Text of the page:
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Differences Between Chapter 7 and Chapter 13 Bankruptcy

Gurnee Chapter 7 and Chapter 13 Bankruptcy Attorneys

Bankruptcy Attorneys Serving Arlington Heights and Libertyville

When you are in a situation where you are overwhelmed by debt, you may feel hopeless and scared. You have probably heard of bankruptcy, but like many people do, you might believe that bankruptcy is only for large companies or those who were once wealthy. The reality is that bankruptcy is a tool that, when used correctly, could offer a solution to your financial problems and get you on the path toward a better future. At Newland & Newland, LLP, we will help you explore your bankruptcy options and work with you in deciding which chapter is right for your situation.

Two Common Forms of Bankruptcy in Illinois

The "chapter" of bankruptcy refers to the specific chapter of Title 11 of the United States Code—also called the U.S. Bankruptcy Code—that governs the particular type of bankruptcy in question. There are six different types of bankruptcy available, each with its own chapter number, but private individuals commonly choose one of just two: Chapter 7 or Chapter 13. Both chapters involve a legal process and formal filings that will wipe out your eligible debt, but there are several important differences between the two.

Attorney Stephen S. Newland and his team have more than 60 years of combined legal experience. We will assist you in analyzing your situation and determining whether you qualify for Chapter 7, Chapter 13, or both. If you qualify for both, we will help you weigh your options and decide which one would best serve your current situation and long-term needs.

Chapter 7 vs. Chapter 13

Chapter 7 bankruptcy is the most common form of personal bankruptcy, and it is often known as "liquidation" bankruptcy or "straight" bankruptcy. Depending on the type of debts involved, Chapter 7 may require a filer to meet income guidelines, as it is primarily meant for those who truly cannot afford to pay down their debts any other way. In a Chapter 7 bankruptcy, a trustee is appointed to determine if the filer has any assets that could be liquidated to resolve any of his or her debts. If so, the assets must be sold and the proceeds distributed to creditors. Most Chapter 7 filers, however, do not have any—or many—assets of value and those that they have can often be protected with the help of a qualified attorney.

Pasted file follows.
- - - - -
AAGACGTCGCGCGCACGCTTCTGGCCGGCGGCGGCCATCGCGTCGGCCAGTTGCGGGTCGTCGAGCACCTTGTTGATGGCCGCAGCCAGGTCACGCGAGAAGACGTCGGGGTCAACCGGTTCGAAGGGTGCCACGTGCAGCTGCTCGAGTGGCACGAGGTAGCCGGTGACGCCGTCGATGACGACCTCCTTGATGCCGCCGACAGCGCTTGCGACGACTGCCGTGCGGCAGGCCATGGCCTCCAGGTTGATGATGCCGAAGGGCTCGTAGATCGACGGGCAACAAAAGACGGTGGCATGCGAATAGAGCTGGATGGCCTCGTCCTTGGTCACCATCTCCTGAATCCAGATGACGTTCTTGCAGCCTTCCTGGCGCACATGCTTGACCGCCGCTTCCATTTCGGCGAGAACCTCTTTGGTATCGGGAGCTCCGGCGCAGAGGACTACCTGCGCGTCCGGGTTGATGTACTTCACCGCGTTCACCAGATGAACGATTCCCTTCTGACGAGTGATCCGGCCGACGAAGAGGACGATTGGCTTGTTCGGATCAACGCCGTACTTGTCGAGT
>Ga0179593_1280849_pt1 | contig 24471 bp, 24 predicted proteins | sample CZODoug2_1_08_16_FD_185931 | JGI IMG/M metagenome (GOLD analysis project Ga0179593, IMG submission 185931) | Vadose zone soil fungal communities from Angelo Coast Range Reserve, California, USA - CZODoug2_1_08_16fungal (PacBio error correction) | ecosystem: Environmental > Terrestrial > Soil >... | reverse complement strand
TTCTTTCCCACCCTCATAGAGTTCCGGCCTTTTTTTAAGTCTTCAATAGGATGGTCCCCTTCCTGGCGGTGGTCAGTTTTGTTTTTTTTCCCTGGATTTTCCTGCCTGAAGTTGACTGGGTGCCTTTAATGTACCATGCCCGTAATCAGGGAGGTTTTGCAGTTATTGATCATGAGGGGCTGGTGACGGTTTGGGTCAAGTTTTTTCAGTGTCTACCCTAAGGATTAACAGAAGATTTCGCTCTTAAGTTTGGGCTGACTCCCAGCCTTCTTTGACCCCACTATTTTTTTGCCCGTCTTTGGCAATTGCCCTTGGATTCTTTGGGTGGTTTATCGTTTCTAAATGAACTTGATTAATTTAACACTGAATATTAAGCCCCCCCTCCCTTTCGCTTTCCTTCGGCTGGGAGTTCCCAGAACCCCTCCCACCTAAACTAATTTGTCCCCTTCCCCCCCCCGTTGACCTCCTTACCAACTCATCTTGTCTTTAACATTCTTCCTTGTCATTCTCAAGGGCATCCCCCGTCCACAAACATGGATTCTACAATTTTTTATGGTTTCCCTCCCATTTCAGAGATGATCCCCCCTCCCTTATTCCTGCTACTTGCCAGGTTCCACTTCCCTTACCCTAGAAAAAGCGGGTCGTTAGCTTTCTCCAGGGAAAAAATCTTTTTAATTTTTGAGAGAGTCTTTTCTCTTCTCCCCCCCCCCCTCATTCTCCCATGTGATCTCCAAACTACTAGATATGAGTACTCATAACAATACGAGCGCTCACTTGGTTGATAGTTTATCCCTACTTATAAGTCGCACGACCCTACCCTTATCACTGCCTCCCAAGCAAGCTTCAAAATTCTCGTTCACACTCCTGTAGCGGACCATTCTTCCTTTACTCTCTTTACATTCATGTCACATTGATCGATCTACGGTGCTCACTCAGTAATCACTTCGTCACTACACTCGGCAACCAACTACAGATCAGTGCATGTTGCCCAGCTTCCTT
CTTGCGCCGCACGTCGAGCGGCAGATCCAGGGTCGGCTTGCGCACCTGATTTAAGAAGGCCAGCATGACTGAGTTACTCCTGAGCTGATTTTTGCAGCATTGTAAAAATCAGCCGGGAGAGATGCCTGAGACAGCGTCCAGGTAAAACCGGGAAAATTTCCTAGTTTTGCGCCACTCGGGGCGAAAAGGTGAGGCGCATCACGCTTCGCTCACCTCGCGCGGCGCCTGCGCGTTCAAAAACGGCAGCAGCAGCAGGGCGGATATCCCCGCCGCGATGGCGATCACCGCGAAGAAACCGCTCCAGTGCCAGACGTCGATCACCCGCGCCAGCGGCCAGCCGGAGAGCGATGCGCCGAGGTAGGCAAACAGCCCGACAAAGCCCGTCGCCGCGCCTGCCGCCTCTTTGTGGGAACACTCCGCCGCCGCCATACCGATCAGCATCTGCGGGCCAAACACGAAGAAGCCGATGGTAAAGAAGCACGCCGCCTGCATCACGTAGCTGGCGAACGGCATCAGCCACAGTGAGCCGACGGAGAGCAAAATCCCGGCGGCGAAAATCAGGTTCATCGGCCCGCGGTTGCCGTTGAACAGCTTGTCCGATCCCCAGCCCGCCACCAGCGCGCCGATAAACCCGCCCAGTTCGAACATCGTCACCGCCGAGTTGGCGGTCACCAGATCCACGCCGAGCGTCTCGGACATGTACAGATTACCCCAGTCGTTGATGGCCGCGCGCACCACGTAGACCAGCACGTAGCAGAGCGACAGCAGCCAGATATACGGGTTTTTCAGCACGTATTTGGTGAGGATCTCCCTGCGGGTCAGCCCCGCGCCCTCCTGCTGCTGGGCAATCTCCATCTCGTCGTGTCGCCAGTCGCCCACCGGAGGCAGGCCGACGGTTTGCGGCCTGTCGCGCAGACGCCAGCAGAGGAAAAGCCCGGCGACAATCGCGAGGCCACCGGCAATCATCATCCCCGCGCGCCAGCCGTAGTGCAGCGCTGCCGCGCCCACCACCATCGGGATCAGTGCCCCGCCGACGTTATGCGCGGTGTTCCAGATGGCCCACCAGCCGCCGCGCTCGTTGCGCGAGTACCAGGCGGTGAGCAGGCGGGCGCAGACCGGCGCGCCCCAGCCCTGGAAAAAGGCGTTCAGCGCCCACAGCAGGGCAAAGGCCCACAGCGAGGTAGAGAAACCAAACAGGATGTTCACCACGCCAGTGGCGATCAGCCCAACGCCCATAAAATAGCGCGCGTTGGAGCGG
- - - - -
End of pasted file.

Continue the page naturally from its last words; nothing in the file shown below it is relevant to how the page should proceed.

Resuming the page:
Chapter 13 bankruptcy, by comparison, is often called a "reorganization" bankruptcy, and it is essentially a court-approved repayment program. In a Chapter 13 bankruptcy, the filer must conduct a full analysis of his or her finances and present a plan to the bankruptcy court for repaying his or her debts over a period of three to five years. Certain debts like child support, employee taxes, mortgages, and auto loans take priority over unsecured debts like credit cards and medical bills. Often, a Chapter 13 repayment plan will allow the filer to repay only a percentage of unsecured debts, and the remainder will be discharged upon successful completion of the plan. There are debt limits in place for Chapter 13, but most individuals seeking bankruptcy protection fall under the limits.

Call 847-549-0000 for Help

To learn more about the differences between Chapter 7 and Chapter 13 bankruptcy, contact our office. Call 847-549-0000 for a free consultation at Newland & Newland, LLP today. Our firm offers hope to clients in Libertyville, Waukegan, Mundelein, Vernon Hills, Gurnee, Grayslake, Lake Bluff, North Chicago, Arlington Heights, Lake County, and the surrounding areas.

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